Fairfax County Executive Ed Long is responding to the findings of a recent audit report that cited lax security controls at the county’s central warehouse.
Last month, the acting auditor to the Board of Supervisors, Jessica Tucker, recommended security upgrades and procedural changes at the warehouse, which is also used by the public school system. Her office reviewed protocols there after a theft in January.
The auditor’s report stated that the county did not have sufficient inventory tracking or physical security measures in place to prevent future theft. For example, she said inventory is tracked on unsecured Excel spreadsheets.
However, in an April 3 memorandum responding to the report, Long said that most of the materials stored at the warehouse have little or no value and said that the inventory tracking systems in place are sufficient for detecting theft.
Most of the materials stored in the Department of Purchasing and Supply Management’s section of the warehouse have little or no street value, according to Long’s memo. These include pallets of blank forms for county agencies, carpet tiles and art supplies and sports equipment for Park Authority programs.
There are also secure, caged areas where voting equipment and Health Department supplies are stored.
While the county does earn more than $3 million per year from selling and recycling surplus equipment, only a small percentage of those items ever go through the warehouse – primarily low-value items, Long said. Most surplus material is sold via online auction from the department getting rid of it.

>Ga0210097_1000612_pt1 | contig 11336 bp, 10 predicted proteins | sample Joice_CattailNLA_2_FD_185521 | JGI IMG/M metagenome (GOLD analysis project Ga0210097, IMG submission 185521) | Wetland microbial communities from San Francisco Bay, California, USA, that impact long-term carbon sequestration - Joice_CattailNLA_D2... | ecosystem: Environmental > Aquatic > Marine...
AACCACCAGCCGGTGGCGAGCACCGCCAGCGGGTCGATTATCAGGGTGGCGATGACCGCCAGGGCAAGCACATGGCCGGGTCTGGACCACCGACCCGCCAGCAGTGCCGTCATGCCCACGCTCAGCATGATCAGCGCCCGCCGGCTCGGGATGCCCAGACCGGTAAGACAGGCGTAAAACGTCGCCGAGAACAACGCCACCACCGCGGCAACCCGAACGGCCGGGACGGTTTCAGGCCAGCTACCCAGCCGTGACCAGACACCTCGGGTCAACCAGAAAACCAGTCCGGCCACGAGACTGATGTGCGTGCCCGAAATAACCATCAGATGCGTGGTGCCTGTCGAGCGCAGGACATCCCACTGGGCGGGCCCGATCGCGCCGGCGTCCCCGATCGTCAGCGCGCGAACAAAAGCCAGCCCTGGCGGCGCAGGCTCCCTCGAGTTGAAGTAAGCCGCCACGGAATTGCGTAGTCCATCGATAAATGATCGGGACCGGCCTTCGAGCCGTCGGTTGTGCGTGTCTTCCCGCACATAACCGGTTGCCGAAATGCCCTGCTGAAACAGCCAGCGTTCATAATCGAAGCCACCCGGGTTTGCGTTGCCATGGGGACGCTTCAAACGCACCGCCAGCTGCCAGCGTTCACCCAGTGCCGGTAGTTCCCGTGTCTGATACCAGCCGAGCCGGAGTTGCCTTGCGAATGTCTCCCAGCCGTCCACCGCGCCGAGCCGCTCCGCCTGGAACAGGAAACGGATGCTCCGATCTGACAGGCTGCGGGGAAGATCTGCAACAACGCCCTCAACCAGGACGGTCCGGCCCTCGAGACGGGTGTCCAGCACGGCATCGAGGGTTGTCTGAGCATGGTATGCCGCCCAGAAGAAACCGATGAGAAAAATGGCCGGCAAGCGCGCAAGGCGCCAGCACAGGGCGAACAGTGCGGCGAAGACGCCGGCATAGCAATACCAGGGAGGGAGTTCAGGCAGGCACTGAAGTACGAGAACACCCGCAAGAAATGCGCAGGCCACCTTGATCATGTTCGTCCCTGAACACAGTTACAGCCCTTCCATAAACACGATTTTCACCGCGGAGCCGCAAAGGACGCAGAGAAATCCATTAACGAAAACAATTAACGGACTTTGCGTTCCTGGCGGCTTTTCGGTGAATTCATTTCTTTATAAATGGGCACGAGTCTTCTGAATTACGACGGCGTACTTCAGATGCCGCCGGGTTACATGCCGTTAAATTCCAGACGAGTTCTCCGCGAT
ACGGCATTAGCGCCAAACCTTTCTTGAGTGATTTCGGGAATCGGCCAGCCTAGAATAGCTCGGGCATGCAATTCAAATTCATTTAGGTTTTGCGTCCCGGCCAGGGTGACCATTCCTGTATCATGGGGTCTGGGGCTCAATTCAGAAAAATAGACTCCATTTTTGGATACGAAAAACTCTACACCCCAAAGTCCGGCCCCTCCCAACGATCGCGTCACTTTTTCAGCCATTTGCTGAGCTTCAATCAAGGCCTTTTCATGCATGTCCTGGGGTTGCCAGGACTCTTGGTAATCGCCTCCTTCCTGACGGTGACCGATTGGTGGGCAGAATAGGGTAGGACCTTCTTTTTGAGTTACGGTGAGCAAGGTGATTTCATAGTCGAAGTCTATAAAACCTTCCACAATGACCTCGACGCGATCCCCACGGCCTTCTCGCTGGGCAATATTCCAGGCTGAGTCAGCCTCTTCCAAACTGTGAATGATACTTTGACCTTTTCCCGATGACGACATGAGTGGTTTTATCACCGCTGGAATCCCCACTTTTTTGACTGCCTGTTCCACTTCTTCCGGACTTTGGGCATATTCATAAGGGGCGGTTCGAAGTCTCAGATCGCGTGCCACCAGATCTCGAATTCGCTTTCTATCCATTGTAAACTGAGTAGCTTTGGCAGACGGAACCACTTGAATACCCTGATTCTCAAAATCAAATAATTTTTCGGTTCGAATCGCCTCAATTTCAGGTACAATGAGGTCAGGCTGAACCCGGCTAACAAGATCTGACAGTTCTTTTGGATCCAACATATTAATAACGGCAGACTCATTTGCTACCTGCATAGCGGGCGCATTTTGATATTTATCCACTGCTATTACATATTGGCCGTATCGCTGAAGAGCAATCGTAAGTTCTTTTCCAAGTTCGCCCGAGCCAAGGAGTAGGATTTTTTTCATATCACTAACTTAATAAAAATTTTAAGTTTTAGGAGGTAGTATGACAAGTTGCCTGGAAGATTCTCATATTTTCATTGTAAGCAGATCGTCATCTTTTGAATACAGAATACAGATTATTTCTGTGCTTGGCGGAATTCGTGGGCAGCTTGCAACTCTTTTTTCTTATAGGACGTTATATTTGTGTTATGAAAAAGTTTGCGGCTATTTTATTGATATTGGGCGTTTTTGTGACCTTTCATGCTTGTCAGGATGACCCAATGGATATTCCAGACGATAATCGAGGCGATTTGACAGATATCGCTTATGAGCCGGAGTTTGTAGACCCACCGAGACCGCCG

The 800 items sold through the warehouse in fiscal 2013 generated about $46,000 in revenue, according to Long.
One concern cited in the audit report was critical of the storage of surplus cell phones and Blackberries at an employee’s cubicle. Long’s memo states that these items are boxed by lot for auction and stored in a locked file cabinet in a supervisor’s cubicle.
Surplus computers are valued only $5 to $15, Long’s memo said, and are stored on shrink-wrapped pallets until they are sold. He said the county’s e-waste contractor provides detailed manifests.
“Thus, an unauthorized diversion of the equipment by any party would be readily identified,” he wrote.
The Department of Facilities Management estimated that it will cost about $157,000 to implement the physical security measures recommended in the auditor’s report.
Long said county officials are reviewing whether the upgrades are warranted. However, he notes that a review by the U.S. Department of Justice Marshal’s Service last year found no security concerns. The county warehouse is a regional storage and distribution point for the “Strategic National Stockpile,” a repository of vaccines, medications and medical supplies to respond to bioterrorism or a pandemic.
The audit report also identified concerns with the portion of the warehouse operated by Fairfax County Public Schools. The theft uncovered in January was allegedly by a supervisor on the schools’ side of the warehouse.
FCPS was already working on improvements to its physical security and internal controls prior to the audit report, in response to the theft.